Thursday, 8 May, 2008

Missile Overview

China is continuing to increase both the quantity and capability of its cruise and ballistic missiles. The vast majority of this arsenal consists of short range ballistic missiles (SRBM) deployed in Fujian province across the Taiwan Straits. The Pentagon's 2007 report on China's military power states that the PRC's SRBMs number roughly 900 and are increasing at a rate of approximately 100 per year. Furthermore, the report notes the fact that China has developed several enhanced variants of its DF-15 missile as one example of how Beijing is improving its arsenal in order to secure greater tactical flexibility.

China is actively modernizing its nuclear delivery systems which include ballistic missiles, bombers and new-generation submarines. The 2006 Chinese Defense White Paper outlines the PRC overall nuclear doctrine, saying: "China upholds the principles of counterattack in self-defense and limited development of nuclear weapons, and aims at building a lean and effective nuclear force capable of meeting national security needs. It endeavors to ensure the security and reliability of its nuclear weapons and maintains a credible nuclear deterrent force." Most of China's existing delivery systems were designed in the 1960s and 1970s and have been in service for decades. In this sense, upgrading its missile force can be seen as a natural evolution and modernization of China's existing arsenals.

Beyond the modernization of its missile arsenals, U.S. policymakers have often voiced concern over China's transfers of missile components and related technology to nations of concern, most notably to Iran, Pakistan, and Libya. The U.S. government has placed dozens of sanctions on Chinese entities over the past decade for illicit transfers of these technologies and for violations of the Missile Technology Control Regime (MTCR).

In response to U.S. sanctions and diplomatic demarches and as a result of its own changing perceptions on national security and assessment of proliferation risks, China over the past few years has introduced and strengthened domestic regulations on missile-related transfers. It has also engaged in consultation with the MTCR and in 2004 applied to join the regime; however Beijing's application has so far been blocked by current members who believe that China's missile-related export controls are still too weak. While transfers of complete missiles to nations of concern seem to be a thing of the past, the sale of key missile or dual-use technologies by entities in China's increasingly privatized economy still raise questions - particularly in the U.S. government - about Beijing's ability to enforce its export control laws.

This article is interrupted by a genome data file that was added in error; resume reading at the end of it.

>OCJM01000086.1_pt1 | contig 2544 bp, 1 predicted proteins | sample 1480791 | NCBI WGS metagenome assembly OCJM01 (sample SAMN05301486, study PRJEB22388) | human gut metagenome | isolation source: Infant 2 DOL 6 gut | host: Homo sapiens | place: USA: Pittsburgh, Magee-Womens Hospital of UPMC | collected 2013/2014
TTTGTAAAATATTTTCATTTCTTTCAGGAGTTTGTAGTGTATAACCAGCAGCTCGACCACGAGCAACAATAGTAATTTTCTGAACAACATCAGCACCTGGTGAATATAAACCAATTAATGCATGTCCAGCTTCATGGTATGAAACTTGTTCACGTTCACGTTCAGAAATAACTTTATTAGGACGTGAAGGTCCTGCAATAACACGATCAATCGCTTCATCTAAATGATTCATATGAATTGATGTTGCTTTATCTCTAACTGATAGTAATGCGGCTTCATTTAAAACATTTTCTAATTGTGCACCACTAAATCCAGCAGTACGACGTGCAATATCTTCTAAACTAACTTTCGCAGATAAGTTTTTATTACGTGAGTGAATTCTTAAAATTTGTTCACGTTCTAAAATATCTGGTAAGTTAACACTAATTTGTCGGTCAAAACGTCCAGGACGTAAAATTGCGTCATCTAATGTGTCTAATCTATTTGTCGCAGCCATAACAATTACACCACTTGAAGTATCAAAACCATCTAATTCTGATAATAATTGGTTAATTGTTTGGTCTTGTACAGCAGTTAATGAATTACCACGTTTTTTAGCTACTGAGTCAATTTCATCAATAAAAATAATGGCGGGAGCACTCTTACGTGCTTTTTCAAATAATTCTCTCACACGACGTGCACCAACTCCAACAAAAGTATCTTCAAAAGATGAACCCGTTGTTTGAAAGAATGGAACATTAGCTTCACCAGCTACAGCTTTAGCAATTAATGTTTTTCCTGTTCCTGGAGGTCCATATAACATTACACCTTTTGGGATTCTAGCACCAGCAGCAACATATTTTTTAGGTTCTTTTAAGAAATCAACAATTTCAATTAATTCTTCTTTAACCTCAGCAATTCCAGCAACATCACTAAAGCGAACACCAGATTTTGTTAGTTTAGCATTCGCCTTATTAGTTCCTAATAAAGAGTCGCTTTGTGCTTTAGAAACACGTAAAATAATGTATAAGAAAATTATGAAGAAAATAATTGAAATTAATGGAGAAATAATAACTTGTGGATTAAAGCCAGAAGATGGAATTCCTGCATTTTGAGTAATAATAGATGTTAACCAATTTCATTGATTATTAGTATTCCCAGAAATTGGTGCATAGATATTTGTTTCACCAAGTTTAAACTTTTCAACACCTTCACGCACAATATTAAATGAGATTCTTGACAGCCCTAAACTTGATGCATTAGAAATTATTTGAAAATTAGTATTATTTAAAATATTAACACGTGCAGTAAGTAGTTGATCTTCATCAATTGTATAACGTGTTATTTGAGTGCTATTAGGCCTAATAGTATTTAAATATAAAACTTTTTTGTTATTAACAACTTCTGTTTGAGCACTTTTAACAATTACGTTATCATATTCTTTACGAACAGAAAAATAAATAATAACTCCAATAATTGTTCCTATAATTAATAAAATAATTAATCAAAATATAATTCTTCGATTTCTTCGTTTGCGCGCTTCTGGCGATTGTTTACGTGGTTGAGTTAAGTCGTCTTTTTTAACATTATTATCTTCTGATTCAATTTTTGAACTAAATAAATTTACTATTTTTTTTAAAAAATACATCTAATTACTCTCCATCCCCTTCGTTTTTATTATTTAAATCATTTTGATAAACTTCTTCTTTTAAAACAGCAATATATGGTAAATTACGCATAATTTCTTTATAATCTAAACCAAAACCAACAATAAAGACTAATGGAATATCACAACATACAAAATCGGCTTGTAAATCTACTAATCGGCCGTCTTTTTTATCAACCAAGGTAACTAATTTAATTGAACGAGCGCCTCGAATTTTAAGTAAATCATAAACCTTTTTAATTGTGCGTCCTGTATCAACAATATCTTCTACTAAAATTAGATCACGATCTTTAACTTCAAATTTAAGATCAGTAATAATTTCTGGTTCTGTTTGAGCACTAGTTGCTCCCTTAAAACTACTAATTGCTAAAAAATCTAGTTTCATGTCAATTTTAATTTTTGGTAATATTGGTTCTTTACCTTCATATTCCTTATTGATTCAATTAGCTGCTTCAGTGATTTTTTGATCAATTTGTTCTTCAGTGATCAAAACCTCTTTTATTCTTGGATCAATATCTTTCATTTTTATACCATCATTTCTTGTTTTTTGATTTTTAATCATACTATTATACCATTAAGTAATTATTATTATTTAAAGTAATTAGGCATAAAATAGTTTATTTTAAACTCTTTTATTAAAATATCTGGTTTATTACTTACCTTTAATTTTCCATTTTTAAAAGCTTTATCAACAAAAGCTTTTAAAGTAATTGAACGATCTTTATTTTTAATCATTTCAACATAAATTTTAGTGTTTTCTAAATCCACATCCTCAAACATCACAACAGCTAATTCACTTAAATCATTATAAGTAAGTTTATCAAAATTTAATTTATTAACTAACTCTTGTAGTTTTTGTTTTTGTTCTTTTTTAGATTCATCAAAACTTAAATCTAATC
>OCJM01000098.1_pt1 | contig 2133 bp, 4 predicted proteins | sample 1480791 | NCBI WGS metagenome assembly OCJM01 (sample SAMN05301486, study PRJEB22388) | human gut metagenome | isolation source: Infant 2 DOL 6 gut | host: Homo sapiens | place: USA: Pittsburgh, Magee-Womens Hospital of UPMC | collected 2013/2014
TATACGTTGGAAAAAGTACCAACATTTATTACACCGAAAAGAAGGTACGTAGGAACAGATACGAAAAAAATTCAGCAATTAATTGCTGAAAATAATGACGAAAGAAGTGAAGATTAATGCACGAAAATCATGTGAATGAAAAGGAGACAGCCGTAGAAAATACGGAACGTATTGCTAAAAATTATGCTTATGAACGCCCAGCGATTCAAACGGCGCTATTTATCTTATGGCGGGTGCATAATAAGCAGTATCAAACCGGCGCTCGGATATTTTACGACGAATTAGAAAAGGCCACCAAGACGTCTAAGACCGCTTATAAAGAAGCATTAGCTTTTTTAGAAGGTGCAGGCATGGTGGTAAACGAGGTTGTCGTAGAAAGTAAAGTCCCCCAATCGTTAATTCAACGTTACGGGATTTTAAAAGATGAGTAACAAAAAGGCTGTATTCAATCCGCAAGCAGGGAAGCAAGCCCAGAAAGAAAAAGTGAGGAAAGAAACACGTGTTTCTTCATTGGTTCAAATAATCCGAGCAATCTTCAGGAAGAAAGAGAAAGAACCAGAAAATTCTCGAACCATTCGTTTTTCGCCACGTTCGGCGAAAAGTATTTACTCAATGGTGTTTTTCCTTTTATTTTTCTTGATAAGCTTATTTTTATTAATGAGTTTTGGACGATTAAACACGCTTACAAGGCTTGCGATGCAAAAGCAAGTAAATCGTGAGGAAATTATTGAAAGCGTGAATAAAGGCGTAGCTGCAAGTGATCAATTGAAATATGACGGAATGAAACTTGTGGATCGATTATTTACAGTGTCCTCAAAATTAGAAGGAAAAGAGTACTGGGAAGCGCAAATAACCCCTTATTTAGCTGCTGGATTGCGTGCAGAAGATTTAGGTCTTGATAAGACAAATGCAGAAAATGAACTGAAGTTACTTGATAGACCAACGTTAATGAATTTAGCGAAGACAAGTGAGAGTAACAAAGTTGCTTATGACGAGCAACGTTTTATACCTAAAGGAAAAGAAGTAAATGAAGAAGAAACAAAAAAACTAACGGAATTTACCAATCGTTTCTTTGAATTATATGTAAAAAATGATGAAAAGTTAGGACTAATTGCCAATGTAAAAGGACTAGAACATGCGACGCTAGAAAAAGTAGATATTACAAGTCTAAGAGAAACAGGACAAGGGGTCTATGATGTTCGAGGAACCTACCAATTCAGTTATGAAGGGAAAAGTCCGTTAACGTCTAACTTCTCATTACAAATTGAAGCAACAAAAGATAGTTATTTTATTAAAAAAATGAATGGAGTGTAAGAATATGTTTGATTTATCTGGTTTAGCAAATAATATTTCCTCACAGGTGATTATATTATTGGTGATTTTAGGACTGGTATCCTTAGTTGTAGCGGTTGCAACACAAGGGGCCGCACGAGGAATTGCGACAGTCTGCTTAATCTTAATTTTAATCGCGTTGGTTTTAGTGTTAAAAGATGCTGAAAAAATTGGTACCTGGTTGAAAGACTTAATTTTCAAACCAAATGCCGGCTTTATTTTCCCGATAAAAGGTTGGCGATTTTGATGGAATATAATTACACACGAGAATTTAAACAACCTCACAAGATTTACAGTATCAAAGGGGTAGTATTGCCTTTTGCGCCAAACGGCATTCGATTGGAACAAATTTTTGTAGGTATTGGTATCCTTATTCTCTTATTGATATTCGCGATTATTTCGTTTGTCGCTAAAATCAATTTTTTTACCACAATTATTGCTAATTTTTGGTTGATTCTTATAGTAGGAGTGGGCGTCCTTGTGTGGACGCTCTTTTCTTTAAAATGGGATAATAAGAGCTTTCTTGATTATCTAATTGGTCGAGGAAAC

China's Ballistic Missile Inventory

China has six types of operational land-based ballistic missiles that are nuclear-capable: the DF-3A, DF-4, DF-5/5A, DF-11, DF-15, and the DF-21/21X. Perhaps the most high profile recent Chinese ballistic missile-related incident is the January 2007 anti-satellite (ASAT) test. On 11 January (12 January local time) China successfully tested a direct ascent ASAT weapon launched from its Xichang Space Center in Sichuan Province. The test raised anxieties within the United States and neighboring Asian countries about China's military intentions with regards to space and as recently as 5 November 2007, U.S. Secretary of Defense expressed his concerns over the test in a meeting with Chinese Defense Minister Cao Gangchun. The ASAT is believed to have employed either a modified DF-21 medium range ballistic missile (MRBM) or a KT-1 space launch vehicle (SLV), although this has not been officially confirmed. [Are they developmentally related?] China received much criticism for the massive amount of debris the test generated (an estimated 950 pieces at or larger than 4 inches and thousands of smaller pieces as well) which jeopardizes satellites currently in low earth orbit (LEO).

China flight tested the DF-31 inter-continental ballistic missile (ICBM) in August 1999 and the Pentagon's 2007 report on China's military power states that the DF-31 has reached "initial threat availability," meaning that the system is currently available but may not yet be fully operational. A longer range, road mobile version--the DF-31A--is also in the development stage, with an expected operational capacity by 2007-2009. The DF-41 had been under development but work has reportedly been halted if not completely cancelled, possibly being supplanted by the DF-31A. Although previous reports indicated that the development of the DF-25 MRBM was cancelled during the mid-1990s, there has been recent speculation that the Chinese are continuing work on this missile.